Minnesota new home for ex-Oregon DB Eric Amoako

EUGENE, OR - MAY 3: Wide receiver Jeff Bedbury #88 of the Oregon Ducks is tackled by defensive back Eric Amoako #28 of the Oregon Ducks during the spring game at Autzen Stadium on May 3, 2014 in Eugene, Oregon. (Photo by Steve Dykes/Getty Images)
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After a sabbatical that lasted a couple of years, Eric Amoako is back at a Power Five program.

On Twitter Friday, Amoako announced that he has decided to continue his collegiate playing career at Minnesota.  As Amoako’s last collegiate stop was at the FCS level, and he’s a graduate, the defensive back will be eligible to play for the Gophers immediately in 2016.

It was announced in June of 2014 that Amoako would be transferring from Oregon. He spent the pst two seasons at Houston Baptist.

Amoako was a three-star member of the Ducks’ 2012 recruiting class, rated as the No. 57 safety in the country. Amoako received offers from, among others, Kansas State, Minnesota, Pittsburgh and Purdue coming out of high school in Arlington, Tex.

After redshirting as a true freshman, he played in just one game in 2013 for the Ducks.

Jerry Kill joining K-State in non-coaching role

FORT COLLINS, CO - SEPTEMBER 12:  Head coach Jerry Kill of the Minnesota Golden Gophers leads his team against the Colorado State Rams at Sonny Lubick Field at Hughes Stadium on September 12, 2015 in Fort Collins, Colorado. The Golden Gophers defeated the Rams 23-20 in overtime.  (Photo by Doug Pensinger/Getty Images)
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Seven months after health issues forced him to step away from the game, Jerry Kill has stepped back in.  Sort of.

In a release Tuesday morning, Kansas State athletic director John Currie announced that Kill has been named as the associate athletic director for administration at the university.  The school writes that Kill’s role will consist of being “a member of Currie’s senior departmental staff and serve as chief administrator for the K-State football program.”

In October of last season, Kill was forced to step down as Minnesota’s head football coach because of health issues related to ongoing epileptic seizures.  It was thought that Kill would remain at Minnesota in some type of role, but the two sides were unable to reach an agreement and they parted ways in February.

In four-plus seasons with the Gophers, Kill went 29-29.  However, that record was 20-13 over the past two-plus years.  For his entire 22-year coaching career that included stops at Northern Illinois, Southern Illinois, Emporia State and Saginaw Valley State, Kill sports a lifetime record of 152-99.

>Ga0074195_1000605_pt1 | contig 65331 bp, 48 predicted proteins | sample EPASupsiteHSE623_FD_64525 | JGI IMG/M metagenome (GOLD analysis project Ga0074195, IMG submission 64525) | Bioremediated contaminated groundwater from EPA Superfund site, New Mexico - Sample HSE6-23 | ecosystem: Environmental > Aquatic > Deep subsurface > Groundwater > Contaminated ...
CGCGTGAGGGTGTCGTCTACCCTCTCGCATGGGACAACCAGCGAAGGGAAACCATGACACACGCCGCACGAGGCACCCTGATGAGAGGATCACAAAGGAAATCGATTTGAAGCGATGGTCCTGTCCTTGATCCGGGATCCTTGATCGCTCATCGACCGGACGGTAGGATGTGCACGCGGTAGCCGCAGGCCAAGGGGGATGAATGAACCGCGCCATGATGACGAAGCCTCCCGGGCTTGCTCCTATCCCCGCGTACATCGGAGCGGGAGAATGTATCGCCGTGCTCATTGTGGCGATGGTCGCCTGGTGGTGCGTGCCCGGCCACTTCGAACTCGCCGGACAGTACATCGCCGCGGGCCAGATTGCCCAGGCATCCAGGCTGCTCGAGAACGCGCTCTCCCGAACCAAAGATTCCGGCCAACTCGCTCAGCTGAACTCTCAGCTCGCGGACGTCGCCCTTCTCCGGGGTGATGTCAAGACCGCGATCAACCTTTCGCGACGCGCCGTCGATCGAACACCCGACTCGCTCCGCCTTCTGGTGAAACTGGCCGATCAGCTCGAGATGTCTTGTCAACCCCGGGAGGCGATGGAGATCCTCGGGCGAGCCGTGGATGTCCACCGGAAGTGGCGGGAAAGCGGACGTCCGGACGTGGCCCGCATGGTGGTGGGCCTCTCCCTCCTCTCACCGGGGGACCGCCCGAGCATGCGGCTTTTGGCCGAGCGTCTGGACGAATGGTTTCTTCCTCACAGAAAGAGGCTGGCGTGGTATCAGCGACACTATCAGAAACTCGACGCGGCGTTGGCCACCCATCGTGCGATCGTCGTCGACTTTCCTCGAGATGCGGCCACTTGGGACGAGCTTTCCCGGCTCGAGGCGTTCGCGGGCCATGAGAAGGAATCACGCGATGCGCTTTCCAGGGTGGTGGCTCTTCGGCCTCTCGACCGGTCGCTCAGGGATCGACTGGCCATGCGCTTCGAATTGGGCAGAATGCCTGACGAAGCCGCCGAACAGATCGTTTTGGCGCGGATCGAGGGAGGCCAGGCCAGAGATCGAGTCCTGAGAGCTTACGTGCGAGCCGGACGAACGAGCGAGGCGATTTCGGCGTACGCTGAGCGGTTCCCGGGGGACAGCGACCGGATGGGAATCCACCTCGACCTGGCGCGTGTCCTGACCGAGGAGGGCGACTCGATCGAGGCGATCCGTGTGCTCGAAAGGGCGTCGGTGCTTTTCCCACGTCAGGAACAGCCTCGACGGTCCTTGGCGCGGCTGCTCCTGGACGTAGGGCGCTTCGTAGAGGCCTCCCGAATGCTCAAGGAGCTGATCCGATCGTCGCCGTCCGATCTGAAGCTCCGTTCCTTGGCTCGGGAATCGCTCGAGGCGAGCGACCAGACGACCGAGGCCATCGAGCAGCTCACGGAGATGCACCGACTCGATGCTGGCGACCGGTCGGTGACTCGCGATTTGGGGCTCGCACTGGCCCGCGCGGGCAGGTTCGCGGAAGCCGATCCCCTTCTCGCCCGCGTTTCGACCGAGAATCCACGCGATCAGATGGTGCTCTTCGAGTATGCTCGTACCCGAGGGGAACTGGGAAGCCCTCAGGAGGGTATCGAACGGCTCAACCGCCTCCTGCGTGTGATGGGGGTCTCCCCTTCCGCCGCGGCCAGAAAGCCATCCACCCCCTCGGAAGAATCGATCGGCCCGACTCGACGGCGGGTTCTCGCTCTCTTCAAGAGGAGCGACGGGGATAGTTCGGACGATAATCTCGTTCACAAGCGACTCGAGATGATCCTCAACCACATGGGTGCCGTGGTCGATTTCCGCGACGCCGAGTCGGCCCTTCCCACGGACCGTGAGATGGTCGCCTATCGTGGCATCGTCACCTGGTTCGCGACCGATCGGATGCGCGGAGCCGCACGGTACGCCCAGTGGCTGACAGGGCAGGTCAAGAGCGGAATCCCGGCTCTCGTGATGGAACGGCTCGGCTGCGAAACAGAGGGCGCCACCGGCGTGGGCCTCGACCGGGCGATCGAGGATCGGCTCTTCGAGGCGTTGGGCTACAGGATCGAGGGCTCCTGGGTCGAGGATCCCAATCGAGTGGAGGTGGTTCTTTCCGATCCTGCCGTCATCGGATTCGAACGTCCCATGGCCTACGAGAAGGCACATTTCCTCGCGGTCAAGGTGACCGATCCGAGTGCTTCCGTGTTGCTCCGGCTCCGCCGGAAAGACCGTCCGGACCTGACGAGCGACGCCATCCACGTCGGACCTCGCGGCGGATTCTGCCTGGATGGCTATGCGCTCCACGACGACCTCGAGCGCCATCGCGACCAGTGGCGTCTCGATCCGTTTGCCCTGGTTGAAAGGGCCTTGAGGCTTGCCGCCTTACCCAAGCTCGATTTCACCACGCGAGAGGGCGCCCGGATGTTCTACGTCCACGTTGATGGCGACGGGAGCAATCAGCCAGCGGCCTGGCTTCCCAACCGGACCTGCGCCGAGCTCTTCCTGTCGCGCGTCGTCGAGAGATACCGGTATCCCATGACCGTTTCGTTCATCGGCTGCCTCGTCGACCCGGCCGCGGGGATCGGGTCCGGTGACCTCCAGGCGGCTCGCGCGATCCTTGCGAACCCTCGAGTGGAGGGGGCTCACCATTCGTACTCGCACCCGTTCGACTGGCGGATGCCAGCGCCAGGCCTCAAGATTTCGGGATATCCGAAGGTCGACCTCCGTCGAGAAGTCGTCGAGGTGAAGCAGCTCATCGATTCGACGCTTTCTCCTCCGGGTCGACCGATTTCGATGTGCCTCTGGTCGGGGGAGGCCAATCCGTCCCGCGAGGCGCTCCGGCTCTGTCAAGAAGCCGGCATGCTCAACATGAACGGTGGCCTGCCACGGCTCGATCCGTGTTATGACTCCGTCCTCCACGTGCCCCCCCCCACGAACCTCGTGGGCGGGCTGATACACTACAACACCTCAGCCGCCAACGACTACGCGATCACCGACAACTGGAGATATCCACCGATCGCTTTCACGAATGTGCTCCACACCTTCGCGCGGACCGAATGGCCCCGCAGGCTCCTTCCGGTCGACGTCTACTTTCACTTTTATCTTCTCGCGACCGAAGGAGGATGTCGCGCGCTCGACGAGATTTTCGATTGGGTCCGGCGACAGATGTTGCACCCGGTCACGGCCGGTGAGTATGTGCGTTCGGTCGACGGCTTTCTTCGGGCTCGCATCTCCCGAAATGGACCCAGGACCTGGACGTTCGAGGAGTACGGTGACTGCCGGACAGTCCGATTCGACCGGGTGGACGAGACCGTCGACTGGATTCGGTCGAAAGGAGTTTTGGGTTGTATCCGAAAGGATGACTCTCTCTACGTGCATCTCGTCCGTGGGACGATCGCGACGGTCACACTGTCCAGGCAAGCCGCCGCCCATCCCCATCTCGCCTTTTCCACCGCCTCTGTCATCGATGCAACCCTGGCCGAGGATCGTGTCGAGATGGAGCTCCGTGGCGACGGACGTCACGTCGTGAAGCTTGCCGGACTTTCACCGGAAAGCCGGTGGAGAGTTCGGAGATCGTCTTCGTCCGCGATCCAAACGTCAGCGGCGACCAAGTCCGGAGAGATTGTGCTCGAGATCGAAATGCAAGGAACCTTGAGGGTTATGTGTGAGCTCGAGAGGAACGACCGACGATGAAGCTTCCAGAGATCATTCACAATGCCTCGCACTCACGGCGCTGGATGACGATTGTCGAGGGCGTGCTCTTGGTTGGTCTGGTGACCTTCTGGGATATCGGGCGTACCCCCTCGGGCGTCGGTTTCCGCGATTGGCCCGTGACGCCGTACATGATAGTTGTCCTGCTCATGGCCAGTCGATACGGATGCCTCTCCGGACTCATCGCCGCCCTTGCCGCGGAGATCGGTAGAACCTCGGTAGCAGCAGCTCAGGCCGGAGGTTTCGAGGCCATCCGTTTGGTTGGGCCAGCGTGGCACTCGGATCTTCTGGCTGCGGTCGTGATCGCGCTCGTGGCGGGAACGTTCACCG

While some could view this as a potential move ahead of replacing the 76-year-old Bill Snyder as the Wildcats head coach, Brett McMurphy of ESPN.com writes that “Kill’s position at K-State is not a coach in waiting.”

Kill is a Kansas native who graduated from Southwestern (Kan.) College in 1983.  Below are quotes distributed by the school regarding Kill’s new position.

ATHLETIC DIRECTOR JOHN CURRIE
“We are thrilled that Jerry and Rebecca are coming home to join the K-State family. He is ready to move into a new chapter of his life and professional career, and his experience as a former head coach will be a terrific addition to our staff. We look forward to the perspective and mentoring he will provide our coaches and student-athletes as we continue toward our vision of a Model Intercollegiate Athletics Program.”

HEAD COACH BILL SNYDER
“[Son and K-State assistant coach] Sean [Snyder] and I have spent a great deal of time with Jerry and Rebecca and feel as though they will be a solid addition to our Kansas State and community family. Both are down to earth, caring people who fit well in this culture. Jerry’s health issues have precluded him from coaching again, but his passion for athletics and young people make this a positive step for his future career.”

JERRY KILL
“Rebecca and I couldn’t be happier to return home to the state of Kansas and join the K-State Athletics family and Manhattan community. I want to make it known that my coaching days are over, and I am excited to start this next phase as an administrator for one of the finest athletics departments in the country. Mentoring has always been very important to me, and I am thrilled to work in support of Hall of Fame Coach Bill Snyder and the football program and learn more about the administrative side of college athletics under John and the rest of the first-class staff at K-State.”